Deighton added “We wanted to do the announcement here, but the client insisted that they do the announcement in a couple weeks time.”
“We’ve pretty much wrapped on the comic now. The artist is Mike Dowling. You may not have heard of him. he’s a British artist who is very good, and [has a] very appropriate style for this subject matter,” Sloan said.
Explaining the relevancy of his presentation to the company’s comic line, Sloan said “The reason it is relevant is because it has provided a foundation for Com.X. It provided the initial start-up capital, and it’s there to stabilize the rest of the business. Because comics is a passion for us all, but it will never make you rich, unless you’re Marvel or DC. So it enables us to do a lot of things with Com.X that maybe we couldn’t do if An.X didn’t exist. We can take a lot more risks, certainly. Because we have a financial base there to operate from.”
Regarding the new paradigm Com.X will use for their comic projects, Deighton said “I think the basis of each comic we choose is, as much as we are passionate about comics, we understand that its got to be a cross-media project, a cross-media property, for it to succeed. As an independent publisher we do not have the capacity to PR the market, the product, to the same level as the big three or the big two. We understand that we’ve got to do it in other ways. And we also understand that people need to identify with our projects across platform.”
The cross-platform emphasis will work the other way as well, Deighton explained. “What we are doing with An.X is, we are beginning to educate our advertising clients that comics is a really cool way to promote your work. And they seem to understand that. They seem to recognize our skills in the games industry, and also with comic publishing, and it’s becoming quite an interesting scenario for us. Because we are now getting clients coming to us and saying ‘Please, could you recreate or fill in the sub-plots for us on these computer games with the skills that you have and create new worlds for our characters?’ So what we see happening is the advertising agency is using its reputation to get its clients to support the comics.”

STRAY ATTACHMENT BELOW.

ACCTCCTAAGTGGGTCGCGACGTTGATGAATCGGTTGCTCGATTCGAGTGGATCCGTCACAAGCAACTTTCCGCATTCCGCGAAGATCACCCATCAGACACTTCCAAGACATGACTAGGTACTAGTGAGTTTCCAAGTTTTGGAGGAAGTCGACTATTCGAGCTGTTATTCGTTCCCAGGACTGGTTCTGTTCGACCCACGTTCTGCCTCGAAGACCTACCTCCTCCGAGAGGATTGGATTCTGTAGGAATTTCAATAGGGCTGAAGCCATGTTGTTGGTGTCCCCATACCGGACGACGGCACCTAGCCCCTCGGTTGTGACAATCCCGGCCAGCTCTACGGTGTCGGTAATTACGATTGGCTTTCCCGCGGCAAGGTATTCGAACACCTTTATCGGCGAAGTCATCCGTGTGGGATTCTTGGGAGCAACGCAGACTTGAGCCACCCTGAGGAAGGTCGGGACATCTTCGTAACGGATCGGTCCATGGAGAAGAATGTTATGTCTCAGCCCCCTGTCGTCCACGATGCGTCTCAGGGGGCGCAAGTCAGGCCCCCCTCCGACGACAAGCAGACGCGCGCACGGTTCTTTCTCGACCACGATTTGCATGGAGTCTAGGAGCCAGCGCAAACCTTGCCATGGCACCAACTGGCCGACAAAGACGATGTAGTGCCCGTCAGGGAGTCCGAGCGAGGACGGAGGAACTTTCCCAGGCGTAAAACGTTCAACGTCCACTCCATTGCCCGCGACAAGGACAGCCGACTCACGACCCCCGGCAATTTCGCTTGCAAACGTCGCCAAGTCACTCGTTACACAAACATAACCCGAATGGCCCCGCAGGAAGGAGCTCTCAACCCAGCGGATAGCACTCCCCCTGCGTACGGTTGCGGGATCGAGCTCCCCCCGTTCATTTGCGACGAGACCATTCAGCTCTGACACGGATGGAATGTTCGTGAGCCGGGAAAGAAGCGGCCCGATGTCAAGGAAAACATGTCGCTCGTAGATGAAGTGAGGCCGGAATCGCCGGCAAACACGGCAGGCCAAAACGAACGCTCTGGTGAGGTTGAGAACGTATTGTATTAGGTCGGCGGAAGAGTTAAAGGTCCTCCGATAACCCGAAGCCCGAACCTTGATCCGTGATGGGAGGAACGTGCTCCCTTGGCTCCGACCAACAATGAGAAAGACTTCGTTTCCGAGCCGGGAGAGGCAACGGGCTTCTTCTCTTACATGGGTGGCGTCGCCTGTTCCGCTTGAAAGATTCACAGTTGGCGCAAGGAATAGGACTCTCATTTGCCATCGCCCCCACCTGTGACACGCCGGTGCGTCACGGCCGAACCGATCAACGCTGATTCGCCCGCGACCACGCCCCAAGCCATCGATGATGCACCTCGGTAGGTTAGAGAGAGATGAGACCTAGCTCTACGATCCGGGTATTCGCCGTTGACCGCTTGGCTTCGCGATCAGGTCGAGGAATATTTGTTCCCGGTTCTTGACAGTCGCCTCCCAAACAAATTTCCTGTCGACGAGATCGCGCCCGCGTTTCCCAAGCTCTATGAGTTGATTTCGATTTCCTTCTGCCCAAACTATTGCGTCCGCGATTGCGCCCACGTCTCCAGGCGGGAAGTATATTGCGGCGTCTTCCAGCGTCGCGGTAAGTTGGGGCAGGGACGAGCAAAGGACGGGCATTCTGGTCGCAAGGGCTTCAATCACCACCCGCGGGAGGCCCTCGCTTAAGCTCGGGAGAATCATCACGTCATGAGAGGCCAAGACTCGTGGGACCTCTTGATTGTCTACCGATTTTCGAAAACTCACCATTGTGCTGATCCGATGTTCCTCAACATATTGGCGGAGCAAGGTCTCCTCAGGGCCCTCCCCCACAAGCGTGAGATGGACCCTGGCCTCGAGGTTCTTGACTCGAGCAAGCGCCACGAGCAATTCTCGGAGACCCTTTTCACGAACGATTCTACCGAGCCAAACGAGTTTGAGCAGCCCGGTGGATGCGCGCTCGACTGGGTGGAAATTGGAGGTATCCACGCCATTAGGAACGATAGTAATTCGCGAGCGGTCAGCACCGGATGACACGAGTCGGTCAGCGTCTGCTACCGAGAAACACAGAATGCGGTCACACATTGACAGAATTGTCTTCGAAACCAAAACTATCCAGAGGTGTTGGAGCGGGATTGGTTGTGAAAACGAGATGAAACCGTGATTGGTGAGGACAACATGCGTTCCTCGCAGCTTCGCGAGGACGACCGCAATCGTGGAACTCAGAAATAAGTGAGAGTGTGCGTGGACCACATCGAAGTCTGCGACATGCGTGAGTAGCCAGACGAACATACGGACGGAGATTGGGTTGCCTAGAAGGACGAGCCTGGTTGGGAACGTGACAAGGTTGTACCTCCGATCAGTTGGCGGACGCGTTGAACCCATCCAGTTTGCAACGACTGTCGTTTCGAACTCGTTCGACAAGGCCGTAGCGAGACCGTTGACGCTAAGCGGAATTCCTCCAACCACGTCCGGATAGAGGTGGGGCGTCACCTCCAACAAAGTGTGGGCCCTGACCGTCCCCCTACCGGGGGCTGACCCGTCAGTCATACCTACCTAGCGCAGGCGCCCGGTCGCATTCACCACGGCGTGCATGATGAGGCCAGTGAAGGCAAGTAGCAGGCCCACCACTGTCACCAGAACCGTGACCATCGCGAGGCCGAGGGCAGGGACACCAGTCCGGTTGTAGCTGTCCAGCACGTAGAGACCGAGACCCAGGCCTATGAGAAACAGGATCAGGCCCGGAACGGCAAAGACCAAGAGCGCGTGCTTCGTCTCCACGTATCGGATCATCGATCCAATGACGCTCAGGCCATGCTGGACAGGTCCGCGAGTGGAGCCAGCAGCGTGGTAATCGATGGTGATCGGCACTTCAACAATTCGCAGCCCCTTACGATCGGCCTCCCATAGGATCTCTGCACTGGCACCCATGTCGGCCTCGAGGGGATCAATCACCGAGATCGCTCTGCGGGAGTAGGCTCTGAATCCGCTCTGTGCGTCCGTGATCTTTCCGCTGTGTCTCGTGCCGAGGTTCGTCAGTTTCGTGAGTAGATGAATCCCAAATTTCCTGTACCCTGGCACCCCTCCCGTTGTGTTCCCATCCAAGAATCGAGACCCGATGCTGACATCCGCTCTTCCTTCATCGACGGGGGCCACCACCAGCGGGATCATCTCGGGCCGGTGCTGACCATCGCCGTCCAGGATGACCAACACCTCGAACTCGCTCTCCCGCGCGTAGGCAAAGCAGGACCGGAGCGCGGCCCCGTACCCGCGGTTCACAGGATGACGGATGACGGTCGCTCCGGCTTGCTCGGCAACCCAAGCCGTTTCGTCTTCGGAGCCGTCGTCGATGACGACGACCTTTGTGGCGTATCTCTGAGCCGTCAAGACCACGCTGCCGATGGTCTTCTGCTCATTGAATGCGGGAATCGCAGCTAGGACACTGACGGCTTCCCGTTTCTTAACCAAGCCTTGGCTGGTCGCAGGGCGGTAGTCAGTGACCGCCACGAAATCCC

As for new comic projects coming up, Deighton said “We have at least four or five full properties, and they’re going to be original graphic novels, ready or in progress, for release in 2010. So, where we’ve actually started to re-launch the company with three titles, we have a full five to six titles that we are planning for next year, on top of everything else that we are doing.”
Ben Shahrabani took the lead in displaying for the audience each of four new projects Com.X has coming up.
“We have ‘Monster Myths,’ which we are really excited about, and it’s by first time comic book writer and illustrator John Lupo Avanti. John is a fine artist, and he’s provided artwork for many national ad campaigns and merchandise, such as Vans Shoes,” said Shahrabani.
“The title [of the comic] refers to the extra male chromosome that makes men more likely to become felons. The story is derived from his childhood, in a small town in upstate California. And the idea is that this attribute exists in men for both good and evil. It’s going to be a dark satire, that relates to the people he grew up with in a small town,” he explained.
“We have ‘Duppy ’78,’ [written] by Casey Seijas and illustrated by Amancay NahuelpÃ¡n. Casey’s been a force in comics for about 10 years. He started as an editor at Vertigo, on books such as ‘Hellblazer’ and ‘Y the Last Man,’ along with many others. And Amancay is a new artist, really talented. He won the ‘Chilean Pro’ for best new artist in 2007, and we think he’s going to be a real force to be reckoned with after this book,” said Shahrabani as he displayed images from the book.